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Women's basketball links: Kentucky beats rival Louisville, Natalie Achonwa's homecoming, Bria Hartley's development

10 links from the holiday weekend that might be worth a read.

Louisville senior Shoni Schimmel will leave college having had a significant role in the growth of women's basketball in Kentucky and Native American communities.
Louisville senior Shoni Schimmel will leave college having had a significant role in the growth of women's basketball in Kentucky and Native American communities.
Mark Zerof-USA TODAY Sports

With James back on the GIWIS beat and Queenie covering seemingly every game in New York over the last few days in addition to some help from our friends around SB Nation, there's not much need to catch you up on key scores from the weekend.

Nevertheless, there were a number of additional stories from the holiday weekend that might be worth a read as you try to get back into the swing of things.

  • Mark Story of the Lexington Herald-Leader opined on what it will take for women's basketball to become more of a mainstream sport in Kentucky with so many ingredients in place: great games similar to last year's meeting (which still stands out in my mind even as someone with no stake in the rivalry). Read more >>>
  • Jennifer Smith of the Herald-Leader reported after Kentucky's win that at least one person believes that yesterday's game fit Story's vision: "It is an electric atmosphere here; it's an electric atmosphere over there," [Kentucky coach Matthew Mitchell] said. "It is tremendous for women's college basketball that in the Commonwealth of Kentucky two of the best teams in the country are 60 miles apart. ... It's a good time for women's basketball in the Commonwealth of Kentucky." (Sidebar: Bria Smith can really jump.) Read more >>>
  • Steve Jones of the Courier-Journal wrote a nice feature about Louisville sisters Jude and Shoni Schimmel and their importance to the Native American community as role models. An interesting tidbit from the article, placing the Schimmel sisters in the broader spectrum of Native athletes: "Rickert mentioned St. Louis Rams quarterback Sam Bradford and Boston Red Sox outfielder Jacoby Ellsbury as two other famous American Indian athletes, but he believes the Schimmels might be the ones who resonate the most with their people, especially females." Read more >>>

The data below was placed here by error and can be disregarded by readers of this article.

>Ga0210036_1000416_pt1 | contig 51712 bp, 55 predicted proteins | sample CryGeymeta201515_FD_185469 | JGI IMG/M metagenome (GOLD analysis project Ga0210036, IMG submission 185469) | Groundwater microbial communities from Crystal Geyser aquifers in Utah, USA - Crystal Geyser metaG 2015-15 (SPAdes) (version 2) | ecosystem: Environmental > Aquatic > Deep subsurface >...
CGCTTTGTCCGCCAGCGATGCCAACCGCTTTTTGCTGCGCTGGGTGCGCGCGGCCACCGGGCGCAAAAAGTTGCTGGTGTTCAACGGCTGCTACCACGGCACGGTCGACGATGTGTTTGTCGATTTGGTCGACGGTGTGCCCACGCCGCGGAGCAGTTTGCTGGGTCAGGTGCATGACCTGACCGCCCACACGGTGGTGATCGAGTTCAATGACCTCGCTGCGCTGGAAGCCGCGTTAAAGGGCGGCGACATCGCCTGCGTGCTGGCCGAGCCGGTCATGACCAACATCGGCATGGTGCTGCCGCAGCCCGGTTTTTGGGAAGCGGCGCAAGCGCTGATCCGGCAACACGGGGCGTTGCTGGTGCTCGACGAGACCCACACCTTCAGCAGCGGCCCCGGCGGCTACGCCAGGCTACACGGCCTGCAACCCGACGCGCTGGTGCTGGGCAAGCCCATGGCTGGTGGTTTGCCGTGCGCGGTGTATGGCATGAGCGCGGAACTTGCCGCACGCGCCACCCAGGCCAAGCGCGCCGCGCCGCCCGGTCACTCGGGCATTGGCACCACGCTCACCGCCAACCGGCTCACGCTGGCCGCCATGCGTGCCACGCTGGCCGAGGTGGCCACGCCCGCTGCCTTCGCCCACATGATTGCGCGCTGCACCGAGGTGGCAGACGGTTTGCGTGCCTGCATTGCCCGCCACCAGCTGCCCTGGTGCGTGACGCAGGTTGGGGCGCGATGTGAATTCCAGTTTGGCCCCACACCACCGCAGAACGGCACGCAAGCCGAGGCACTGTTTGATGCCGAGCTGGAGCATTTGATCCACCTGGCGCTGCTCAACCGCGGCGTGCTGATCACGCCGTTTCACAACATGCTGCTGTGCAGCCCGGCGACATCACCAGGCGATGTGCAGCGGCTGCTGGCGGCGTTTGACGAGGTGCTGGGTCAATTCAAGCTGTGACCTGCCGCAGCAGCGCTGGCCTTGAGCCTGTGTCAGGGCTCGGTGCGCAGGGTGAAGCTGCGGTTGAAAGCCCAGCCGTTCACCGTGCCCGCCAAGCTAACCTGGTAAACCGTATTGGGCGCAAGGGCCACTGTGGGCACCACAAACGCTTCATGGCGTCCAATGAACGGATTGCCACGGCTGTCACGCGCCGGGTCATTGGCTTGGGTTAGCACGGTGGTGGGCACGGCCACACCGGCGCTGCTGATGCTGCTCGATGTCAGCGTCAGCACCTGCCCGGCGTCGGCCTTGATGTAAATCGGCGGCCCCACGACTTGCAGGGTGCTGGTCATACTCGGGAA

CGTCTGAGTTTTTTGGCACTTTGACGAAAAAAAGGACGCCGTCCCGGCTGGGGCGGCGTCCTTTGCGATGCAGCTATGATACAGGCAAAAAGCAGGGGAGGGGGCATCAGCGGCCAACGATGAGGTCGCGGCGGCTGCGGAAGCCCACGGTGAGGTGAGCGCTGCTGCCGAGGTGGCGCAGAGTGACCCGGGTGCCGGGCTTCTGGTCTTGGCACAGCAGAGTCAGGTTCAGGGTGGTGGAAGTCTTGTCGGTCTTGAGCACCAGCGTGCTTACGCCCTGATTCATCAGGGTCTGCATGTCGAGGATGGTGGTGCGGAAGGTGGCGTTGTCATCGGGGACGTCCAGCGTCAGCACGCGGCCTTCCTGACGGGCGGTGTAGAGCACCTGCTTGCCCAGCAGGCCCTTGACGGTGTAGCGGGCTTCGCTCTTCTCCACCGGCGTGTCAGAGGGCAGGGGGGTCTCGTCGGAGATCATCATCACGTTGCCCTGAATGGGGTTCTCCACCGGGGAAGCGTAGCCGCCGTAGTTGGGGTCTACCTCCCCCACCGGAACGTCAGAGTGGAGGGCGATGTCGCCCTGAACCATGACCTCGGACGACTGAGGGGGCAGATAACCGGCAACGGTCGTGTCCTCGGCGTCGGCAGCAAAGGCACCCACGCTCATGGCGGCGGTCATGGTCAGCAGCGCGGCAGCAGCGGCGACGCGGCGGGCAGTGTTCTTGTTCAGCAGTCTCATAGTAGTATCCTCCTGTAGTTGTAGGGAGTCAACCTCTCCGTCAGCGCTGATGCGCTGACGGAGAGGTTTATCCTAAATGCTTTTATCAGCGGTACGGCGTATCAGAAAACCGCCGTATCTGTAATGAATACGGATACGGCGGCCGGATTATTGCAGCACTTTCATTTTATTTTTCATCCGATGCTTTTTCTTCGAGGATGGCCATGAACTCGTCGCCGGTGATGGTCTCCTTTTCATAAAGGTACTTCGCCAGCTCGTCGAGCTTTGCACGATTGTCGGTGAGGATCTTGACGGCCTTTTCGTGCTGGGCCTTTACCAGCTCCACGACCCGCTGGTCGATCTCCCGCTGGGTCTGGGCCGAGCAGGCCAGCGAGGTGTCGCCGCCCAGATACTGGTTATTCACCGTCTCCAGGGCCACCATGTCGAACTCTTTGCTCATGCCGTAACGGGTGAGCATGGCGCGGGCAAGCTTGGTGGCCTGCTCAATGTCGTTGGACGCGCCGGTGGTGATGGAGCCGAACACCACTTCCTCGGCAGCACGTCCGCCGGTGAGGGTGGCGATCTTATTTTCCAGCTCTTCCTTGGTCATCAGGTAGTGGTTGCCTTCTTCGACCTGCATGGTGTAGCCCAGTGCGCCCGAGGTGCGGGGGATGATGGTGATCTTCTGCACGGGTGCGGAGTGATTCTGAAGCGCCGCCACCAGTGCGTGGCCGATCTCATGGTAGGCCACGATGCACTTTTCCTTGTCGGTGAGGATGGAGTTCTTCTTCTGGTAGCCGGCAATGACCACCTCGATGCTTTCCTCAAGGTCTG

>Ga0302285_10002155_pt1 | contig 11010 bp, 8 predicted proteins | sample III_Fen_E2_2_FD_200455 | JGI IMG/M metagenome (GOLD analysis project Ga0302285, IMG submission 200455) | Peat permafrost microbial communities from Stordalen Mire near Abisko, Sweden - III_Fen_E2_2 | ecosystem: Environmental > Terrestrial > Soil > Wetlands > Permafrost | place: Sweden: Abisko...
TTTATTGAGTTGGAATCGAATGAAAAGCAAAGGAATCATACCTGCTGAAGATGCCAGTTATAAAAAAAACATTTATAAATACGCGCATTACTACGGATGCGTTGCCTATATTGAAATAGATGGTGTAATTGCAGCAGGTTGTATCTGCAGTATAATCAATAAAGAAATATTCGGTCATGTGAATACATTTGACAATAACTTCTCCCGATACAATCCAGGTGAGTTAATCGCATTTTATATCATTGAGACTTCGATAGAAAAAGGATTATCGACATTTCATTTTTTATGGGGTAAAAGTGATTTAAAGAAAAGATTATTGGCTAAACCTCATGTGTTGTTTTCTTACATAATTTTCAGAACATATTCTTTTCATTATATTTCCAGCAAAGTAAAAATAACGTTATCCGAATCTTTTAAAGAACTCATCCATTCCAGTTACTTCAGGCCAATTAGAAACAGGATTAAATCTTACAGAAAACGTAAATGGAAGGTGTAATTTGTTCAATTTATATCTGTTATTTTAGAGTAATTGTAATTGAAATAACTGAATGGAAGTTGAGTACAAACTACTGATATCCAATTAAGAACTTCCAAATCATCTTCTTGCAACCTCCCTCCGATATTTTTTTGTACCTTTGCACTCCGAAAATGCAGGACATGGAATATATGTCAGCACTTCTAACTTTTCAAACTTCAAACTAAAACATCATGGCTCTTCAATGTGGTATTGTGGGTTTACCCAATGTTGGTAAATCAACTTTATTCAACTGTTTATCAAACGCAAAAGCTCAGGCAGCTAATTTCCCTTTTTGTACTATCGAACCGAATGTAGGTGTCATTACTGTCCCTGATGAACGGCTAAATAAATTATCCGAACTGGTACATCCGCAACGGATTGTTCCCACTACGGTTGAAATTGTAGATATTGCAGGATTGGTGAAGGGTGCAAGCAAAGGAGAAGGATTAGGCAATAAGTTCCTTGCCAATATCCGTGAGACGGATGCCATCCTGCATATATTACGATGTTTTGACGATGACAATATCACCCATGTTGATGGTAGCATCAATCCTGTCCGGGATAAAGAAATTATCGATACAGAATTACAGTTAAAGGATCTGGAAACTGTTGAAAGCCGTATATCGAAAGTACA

• Steve Rogers of the AP was recapped Natalie Achonwa's homecoming in Ontario yesterday, where the senior had a double-double in helping Notre Dame beat Duquesne at Ryerson University. Achonwa is hoping that her appearance along with the four Canadians on Duquesne's roster helps to inspire more Canadian girls to play basketball. Read more >>>
  • Duane Watson of TSN interviewed Achonwa for a preview of the big event in Toronto and got some candid words on her thoughts on playing in the WNBA: "There's a great difference between the WNBA and NBA. If you're not a top five pick, you're trying out for a team, you're not on the team. If I make a team, I would love to be in the WNBA, but I would play overseas." Read more >>>
  • Carl Adamec of the Journal Inquirer wrote about UConn senior Bria Hartley's development from an inefficient ball handler to the AAC leader in assist-to-turnover ratio. Adamec reports that coach Geno Auriemma no longer has to complain about her ball handling inefficiency. Read more >>>
  • Jeff Fuller of the New Haven Register looked at the expanded role that sophomore Moriah Jefferson has taken for the UConn Huskies, which is primarily about being more of a scorer. ""I think kids set their own limitations on themselves," UConn coach Geno Auriemma said. "We just had this conversation with the coaches that you can’t be a real high-level guard in college — certainly not one of those ones we had who are up on that (Huskies of Honor) wall — if you can’t score. So I think it is up to Moriah." Read more >>>
  • Makers has a series of videos up about legendary Rutgers coach C. Vivian Stringer, including one tweeted yesterday about the value of women's basketball players being coached by other women and how the evolution of women's basketball has affected who's coaching. Read more >>>
  • The Australian Broadcasting Corporation interviewed Leilani Mitchell - "one of the brightest stars in the WNBL this year" - on Thanksgiving about one reason for her playing in Australia: her mother is from Australia, meaning it's something of a home away from home. She noted that the biggest difference between the WNBA and WNBL is the athleticism and size in the U.S. whereas the players in Australia understand the game better from "top to bottom". Read more >>>
  • Jayda Evans of the Seattle Times polled readers about whether beer and bacon are good for the growth of women's basketball, looking at the recent promotions at Colorado, Kansas State and Louisville. There's a poll there - vote (and give us your thoughts on these promotions she describes in the comments). Read more >>>

Drop your thoughts on any of the themes from these articles in the comments or create a fanshot if you have an additional link to share. If you have a longer commentary to make, write up a fanpost to engage the community in a conversation.